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Monster Hunter Rise Sunbreak: Gold Rathian Weaknesses Explained

"Monster Hunter" is well-known for its elaborate and involved mechanics that are on an entirely different level of complexity than most other games of its genre and caliber — and the most recent entry, "Monster Hunter: Rise," is no exception. The timed Nintendo Switch exclusive sports an intricate system of monster weaknesses and vulnerabilities corresponding to each damage and element type that also vary by the body part receiving the hit. And that's not even mentioning the ailments mechanics, which has five parameters each for all 10 ailments and status effects a player can inflict on a monster. 

In short, being successful as one of the eponymous Monster Hunters in "Rise" requires a solid understanding of a target's weaknesses, and with each new monster added in every update comes a new set of variables to pick apart. With the release of the first expansion, "Sunbreak," the series veteran Gold Rathian will be joining the ranks of the new and classic monsters in "Rise" — here's a breakdown of this rare dragon's new weakness values in "Monster Hunter Rise: Sunbreak."

Physical damage weaknesses

"Monster Hunter Rise" features the same traditional damage and element types as seen in most of the franchise, with damage values being separated into physical and elemental categories that are then further sorted into distinct types. Physical damage — also known as "Raw" damage or "Attack Power" — has three categories of Severing, Blunt, and Projectile that determine effectiveness against certain body parts of specific monsters. Despite being a returning creature, the Gold Rathian in "Sunbreak" carries revamped weakness values that differ from its most recent incarnation in "Monster Hunter World: Iceborne." With higher numbers meaning increased vulnerabilities, the Gold Rathian's damage values are as follows (via Fextralife):

  • Head: Severing 22 – Blunt 22 – Projectile 22
  • Neck: 22-22-22
  • Torso: 25-30-30
  • Back: 22-22-15
  • Wing: 35-35-35
  • Leg: 44-44-45
  • Tail: 20-20-45
  • Tail Tip: 45-45-45

To summarize, it seems that the Gold Rathian's weaknesses aren't particularly skewed to any damage type, as vulnerabilities for all three are relatively even for each body type save for the tail having a high vulnerability to Projectile damage only. The head, neck, back, and tail are the least effective places to attack, the torso and wings form the middle ground of being neither incredibly defended nor particularly vulnerable — though the wings are weaker overall — and the most effective places to hit are the legs and the tail tip, which have high vulnerabilities across all three damage types. 

Elemental damage weaknesses

Elemental damage is divided into Fire, Water, Thunder, Ice, and Dragon, and is calculated in tandem with the physical damage type of the weapon delivering the attack. In contrast to the Gold Rathian's largely revamped physical damage values, its elemental weaknesses remain more or less the same as they were in "Monster Hunter World." As such, the Gold Rathian remains completely immune to Fire and Dragon elements — with the small exception of its torso having a Fire vulnerability value of 5 — and those values have been excluded from the following list (via Fextralife):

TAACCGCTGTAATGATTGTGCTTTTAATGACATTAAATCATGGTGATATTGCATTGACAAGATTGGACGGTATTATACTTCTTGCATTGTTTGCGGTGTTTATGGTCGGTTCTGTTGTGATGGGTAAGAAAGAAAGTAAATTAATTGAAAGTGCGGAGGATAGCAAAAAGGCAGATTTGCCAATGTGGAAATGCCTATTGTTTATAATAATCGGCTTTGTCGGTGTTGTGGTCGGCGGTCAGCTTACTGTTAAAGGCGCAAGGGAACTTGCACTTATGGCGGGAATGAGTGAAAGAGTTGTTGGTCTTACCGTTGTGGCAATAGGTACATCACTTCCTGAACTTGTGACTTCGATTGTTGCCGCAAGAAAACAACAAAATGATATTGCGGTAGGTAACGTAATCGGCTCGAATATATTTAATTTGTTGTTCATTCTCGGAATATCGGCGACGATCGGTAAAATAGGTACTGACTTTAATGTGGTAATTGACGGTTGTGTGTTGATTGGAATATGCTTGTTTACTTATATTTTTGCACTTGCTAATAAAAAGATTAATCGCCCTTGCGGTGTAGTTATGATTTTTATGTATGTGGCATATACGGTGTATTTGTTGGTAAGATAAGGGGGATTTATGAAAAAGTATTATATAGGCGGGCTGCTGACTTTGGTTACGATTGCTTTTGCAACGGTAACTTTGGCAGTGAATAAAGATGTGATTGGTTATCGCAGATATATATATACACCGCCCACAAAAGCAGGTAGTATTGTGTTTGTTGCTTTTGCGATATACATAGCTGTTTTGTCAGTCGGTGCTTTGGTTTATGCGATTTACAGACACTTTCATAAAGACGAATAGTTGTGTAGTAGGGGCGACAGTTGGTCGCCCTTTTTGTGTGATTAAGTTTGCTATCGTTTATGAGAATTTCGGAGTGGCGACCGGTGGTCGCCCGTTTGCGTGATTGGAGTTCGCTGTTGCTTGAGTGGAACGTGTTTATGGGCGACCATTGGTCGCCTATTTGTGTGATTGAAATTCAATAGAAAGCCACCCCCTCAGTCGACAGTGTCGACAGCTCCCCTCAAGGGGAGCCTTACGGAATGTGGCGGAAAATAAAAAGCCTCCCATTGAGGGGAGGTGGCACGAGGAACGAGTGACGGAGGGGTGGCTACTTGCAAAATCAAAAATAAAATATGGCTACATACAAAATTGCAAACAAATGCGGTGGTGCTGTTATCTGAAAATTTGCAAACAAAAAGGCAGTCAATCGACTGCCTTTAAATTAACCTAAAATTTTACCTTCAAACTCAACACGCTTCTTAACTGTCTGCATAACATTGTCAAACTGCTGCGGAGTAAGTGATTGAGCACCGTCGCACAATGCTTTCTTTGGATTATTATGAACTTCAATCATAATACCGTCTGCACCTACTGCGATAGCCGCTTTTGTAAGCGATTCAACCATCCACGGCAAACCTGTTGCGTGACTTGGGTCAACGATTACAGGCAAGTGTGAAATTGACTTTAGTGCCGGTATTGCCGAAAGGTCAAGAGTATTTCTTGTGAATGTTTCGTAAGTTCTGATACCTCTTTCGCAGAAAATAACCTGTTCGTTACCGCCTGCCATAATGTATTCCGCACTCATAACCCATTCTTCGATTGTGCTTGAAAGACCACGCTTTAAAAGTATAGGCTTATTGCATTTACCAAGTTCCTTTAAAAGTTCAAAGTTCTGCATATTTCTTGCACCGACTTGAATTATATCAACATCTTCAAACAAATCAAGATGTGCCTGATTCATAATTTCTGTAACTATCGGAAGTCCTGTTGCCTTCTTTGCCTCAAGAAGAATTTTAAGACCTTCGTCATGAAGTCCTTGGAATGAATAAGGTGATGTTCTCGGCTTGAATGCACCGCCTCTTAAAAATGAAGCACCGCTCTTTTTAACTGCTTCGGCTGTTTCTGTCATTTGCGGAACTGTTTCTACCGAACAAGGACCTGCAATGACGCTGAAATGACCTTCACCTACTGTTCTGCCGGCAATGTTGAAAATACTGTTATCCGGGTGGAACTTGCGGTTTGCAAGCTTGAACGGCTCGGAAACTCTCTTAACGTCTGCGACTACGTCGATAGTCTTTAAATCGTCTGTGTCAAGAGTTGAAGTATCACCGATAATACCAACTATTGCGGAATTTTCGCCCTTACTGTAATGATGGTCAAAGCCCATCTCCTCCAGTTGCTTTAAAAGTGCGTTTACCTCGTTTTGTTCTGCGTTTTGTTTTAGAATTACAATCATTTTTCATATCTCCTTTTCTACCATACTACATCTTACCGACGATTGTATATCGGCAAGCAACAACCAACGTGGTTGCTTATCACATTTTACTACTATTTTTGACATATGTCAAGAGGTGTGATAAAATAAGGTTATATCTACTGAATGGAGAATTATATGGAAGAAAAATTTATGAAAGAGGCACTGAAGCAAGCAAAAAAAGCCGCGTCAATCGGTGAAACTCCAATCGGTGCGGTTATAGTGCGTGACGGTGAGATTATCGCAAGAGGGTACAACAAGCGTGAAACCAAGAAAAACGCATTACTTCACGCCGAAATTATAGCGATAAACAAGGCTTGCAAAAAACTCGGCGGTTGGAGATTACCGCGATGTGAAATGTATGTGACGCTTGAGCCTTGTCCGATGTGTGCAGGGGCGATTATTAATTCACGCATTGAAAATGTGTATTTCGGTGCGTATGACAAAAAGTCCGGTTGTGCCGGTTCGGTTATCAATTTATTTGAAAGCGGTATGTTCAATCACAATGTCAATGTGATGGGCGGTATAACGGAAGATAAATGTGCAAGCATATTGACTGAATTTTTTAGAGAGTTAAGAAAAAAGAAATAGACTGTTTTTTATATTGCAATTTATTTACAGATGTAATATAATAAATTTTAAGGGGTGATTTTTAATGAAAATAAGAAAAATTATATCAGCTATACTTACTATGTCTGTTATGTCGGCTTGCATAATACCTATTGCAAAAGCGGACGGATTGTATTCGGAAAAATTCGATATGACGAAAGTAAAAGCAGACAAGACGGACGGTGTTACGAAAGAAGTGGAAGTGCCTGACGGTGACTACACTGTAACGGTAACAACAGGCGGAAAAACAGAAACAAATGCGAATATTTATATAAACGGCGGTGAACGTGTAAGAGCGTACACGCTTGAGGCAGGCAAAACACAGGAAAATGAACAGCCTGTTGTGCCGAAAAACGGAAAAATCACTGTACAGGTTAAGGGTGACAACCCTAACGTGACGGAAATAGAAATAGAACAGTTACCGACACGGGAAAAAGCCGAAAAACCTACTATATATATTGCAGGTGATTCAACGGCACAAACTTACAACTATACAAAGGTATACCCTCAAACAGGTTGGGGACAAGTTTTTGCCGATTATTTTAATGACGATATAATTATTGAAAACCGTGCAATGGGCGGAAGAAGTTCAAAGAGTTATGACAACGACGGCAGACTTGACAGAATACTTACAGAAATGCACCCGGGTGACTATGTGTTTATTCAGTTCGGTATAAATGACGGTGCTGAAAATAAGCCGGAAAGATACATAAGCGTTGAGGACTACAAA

• Head: Water 5 – Thunder 10 – Ice 5
  • Neck: 5-10-5
  • Torso: 10-15-10
  • Back: 5-10-5
  • Wing: 15-15-10
  • Leg: 10-10-5
  • Tail: 10-10-5
  • Tail Tip: 10-10-5

Out of all the elements it is susceptible to, the Gold Rathian seems most resistant to Ice and most vulnerable to Thunder. To make the most out of its elemental vulnerabilities, players should aim Thunder damage against the torso and wings as well as Water damage against the wings. However, it's important to remember that elemental damage does not gain any Motion Value bonuses — damage multipliers based on combos — the way that physical damage does. Depending on your preferred playstyle and build, it may be wise to focus on Raw damage against the legs with a bonus of Water or Thunder damage instead of going after the wings or torso with an elementally-focused approach.

Status effect effectiveness

The way that "Rise" presents ailment weaknesses is slightly counter-intuitive: Despite parameters being labelled as "resistance" factors, more bars means less resistance. The stars beside the ailment's name can be a helpful at-a-glance guide, with more stars meaning higher vulnerability. 

The five ailment vulnerability parameters are (via Fextralife):

  • Initial Resistance: how many hits of an attack or item aspected to that status it takes to apply it for the first time 
  • Next Resistance Threshold: the size of the increments that a monster's resistance increases by with each successive application 
  • Maximum Resistance: the highest that a monster's resistance can reach regardless of repeated applications 
  • Natural Buildup Degradation: how fast status buildup degrades in between hits 
  • Total Damage, Damage, Effect Duration, or Stamina Loss: the strength of each ailment's actual effects

And the Gold Rathian's weaknesses — with a maximum of four bars per parameter — are as follows:

  • Poison: Initial Resistance 0 – Next Resistance Threshold 0 – Maximum Resistance 0 – Natural Buildup Degradation 2 – Effectiveness 1
  • Stun: 0-1-0-2-2
  • Paralysis*: 2-1-1-2-2
  • Sleep*: 2-2-1-2-3
  • Blast: 0-1-1-2-2
  • Exhaust*: 2-2-2-2-2
  • Fireblight*: 2-2-2-2-2
  • Waterblight*: 2-2-2-2-2
  • Thunderblight**: 2-2-2-2-3
  • Iceblight*: 2-2-2-2-2

As the maximum vulnerability stars a monster can have is three, the Gold Rathian seems to have a high resistance to status effects overall. However, if you have any elemental blight Exploit skills, going for any of the blights might prove fairly useful, as will taking advantage of the monster's lowered defenses while inflicted with Sleep.